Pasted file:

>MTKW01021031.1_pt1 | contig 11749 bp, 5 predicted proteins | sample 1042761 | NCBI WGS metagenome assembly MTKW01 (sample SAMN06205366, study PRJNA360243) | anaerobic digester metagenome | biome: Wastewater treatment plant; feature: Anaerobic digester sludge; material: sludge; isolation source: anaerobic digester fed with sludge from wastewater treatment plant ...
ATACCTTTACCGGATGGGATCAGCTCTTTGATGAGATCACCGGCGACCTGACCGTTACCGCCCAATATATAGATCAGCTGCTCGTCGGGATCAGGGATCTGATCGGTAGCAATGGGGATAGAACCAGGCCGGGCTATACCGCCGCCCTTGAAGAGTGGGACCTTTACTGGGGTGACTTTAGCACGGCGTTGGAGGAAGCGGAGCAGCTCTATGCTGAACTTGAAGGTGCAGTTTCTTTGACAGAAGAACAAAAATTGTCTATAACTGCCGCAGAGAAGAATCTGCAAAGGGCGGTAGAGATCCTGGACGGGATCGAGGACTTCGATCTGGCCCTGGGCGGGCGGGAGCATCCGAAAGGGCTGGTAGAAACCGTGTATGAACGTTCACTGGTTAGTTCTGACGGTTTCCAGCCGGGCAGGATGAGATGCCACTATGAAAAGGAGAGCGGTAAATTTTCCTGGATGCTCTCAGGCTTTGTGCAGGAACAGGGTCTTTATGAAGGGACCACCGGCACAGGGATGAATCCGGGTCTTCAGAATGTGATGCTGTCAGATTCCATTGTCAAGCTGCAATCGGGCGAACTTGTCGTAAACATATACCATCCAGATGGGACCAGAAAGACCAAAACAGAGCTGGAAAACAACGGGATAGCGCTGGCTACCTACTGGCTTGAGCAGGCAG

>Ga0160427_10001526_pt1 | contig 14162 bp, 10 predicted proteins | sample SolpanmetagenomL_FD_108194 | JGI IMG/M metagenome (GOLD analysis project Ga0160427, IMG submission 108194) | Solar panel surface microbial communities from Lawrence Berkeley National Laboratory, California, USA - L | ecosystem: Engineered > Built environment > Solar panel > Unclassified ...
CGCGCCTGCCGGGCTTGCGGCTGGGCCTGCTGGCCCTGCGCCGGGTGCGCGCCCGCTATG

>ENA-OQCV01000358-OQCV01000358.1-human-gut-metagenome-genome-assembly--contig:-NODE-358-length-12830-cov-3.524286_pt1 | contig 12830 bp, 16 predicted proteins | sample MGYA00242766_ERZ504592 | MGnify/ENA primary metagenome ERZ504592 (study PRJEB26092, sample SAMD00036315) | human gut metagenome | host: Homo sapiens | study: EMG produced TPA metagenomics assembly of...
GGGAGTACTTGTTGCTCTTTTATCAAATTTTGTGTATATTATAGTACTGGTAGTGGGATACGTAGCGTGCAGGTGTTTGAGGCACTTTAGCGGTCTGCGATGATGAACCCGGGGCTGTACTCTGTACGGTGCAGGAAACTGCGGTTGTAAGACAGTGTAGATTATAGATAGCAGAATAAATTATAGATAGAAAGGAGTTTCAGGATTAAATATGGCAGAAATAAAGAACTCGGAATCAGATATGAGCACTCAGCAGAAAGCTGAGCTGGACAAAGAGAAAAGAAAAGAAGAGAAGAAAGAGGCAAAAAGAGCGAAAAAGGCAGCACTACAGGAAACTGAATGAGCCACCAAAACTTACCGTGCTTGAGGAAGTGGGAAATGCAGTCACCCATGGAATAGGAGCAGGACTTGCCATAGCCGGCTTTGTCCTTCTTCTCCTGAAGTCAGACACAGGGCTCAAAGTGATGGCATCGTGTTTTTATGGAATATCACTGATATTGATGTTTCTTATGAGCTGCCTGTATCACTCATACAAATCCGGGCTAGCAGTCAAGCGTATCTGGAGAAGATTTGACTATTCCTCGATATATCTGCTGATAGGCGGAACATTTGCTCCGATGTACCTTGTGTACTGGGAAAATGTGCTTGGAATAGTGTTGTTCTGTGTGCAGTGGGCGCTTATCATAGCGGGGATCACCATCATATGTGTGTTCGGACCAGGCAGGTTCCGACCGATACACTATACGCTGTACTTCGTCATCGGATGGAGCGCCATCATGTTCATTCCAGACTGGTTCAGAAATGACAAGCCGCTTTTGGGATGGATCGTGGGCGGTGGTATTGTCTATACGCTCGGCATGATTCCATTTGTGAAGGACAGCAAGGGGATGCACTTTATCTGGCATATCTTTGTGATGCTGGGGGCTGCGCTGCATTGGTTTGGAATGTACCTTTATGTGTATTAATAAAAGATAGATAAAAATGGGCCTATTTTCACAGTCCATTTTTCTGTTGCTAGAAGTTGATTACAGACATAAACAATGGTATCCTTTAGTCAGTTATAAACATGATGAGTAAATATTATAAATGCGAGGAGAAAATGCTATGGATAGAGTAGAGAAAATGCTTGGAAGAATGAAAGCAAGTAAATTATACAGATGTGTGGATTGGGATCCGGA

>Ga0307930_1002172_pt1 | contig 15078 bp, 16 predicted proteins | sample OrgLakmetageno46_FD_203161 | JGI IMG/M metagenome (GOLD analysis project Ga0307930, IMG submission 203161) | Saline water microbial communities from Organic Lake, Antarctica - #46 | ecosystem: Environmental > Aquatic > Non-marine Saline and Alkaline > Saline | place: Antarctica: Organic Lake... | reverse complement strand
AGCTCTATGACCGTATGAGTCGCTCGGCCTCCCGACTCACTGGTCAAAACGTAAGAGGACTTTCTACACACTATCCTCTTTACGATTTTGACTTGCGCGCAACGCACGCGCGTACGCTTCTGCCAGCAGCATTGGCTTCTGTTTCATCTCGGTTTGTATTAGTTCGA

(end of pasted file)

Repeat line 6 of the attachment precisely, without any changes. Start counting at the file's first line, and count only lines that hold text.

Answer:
GGGAGTACTTGTTGCTCTTTTATCAAATTTTGTGTATATTATAGTACTGGTAGTGGGATACGTAGCGTGCAGGTGTTTGAGGCACTTTAGCGGTCTGCGATGATGAACCCGGGGCTGTACTCTGTACGGTGCAGGAAACTGCGGTTGTAAGACAGTGTAGATTATAGATAGCAGAATAAATTATAGATAGAAAGGAGTTTCAGGATTAAATATGGCAGAAATAAAGAACTCGGAATCAGATATGAGCACTCAGCAGAAAGCTGAGCTGGACAAAGAGAAAAGAAAAGAAGAGAAGAAAGAGGCAAAAAGAGCGAAAAAGGCAGCACTACAGGAAACTGAATGAGCCACCAAAACTTACCGTGCTTGAGGAAGTGGGAAATGCAGTCACCCATGGAATAGGAGCAGGACTTGCCATAGCCGGCTTTGTCCTTCTTCTCCTGAAGTCAGACACAGGGCTCAAAGTGATGGCATCGTGTTTTTATGGAATATCACTGATATTGATGTTTCTTATGAGCTGCCTGTATCACTCATACAAATCCGGGCTAGCAGTCAAGCGTATCTGGAGAAGATTTGACTATTCCTCGATATATCTGCTGATAGGCGGAACATTTGCTCCGATGTACCTTGTGTACTGGGAAAATGTGCTTGGAATAGTGTTGTTCTGTGTGCAGTGGGCGCTTATCATAGCGGGGATCACCATCATATGTGTGTTCGGACCAGGCAGGTTCCGACCGATACACTATACGCTGTACTTCGTCATCGGATGGAGCGCCATCATGTTCATTCCAGACTGGTTCAGAAATGACAAGCCGCTTTTGGGATGGATCGTGGGCGGTGGTATTGTCTATACGCTCGGCATGATTCCATTTGTGAAGGACAGCAAGGGGATGCACTTTATCTGGCATATCTTTGTGATGCTGGGGGCTGCGCTGCATTGGTTTGGAATGTACCTTTATGTGTATTAATAAAAGATAGATAAAAATGGGCCTATTTTCACAGTCCATTTTTCTGTTGCTAGAAGTTGATTACAGACATAAACAATGGTATCCTTTAGTCAGTTATAAACATGATGAGTAAATATTATAAATGCGAGGAGAAAATGCTATGGATAGAGTAGAGAAAATGCTTGGAAGAATGAAAGCAAGTAAATTATACAGATGTGTGGATTGGGATCCGGA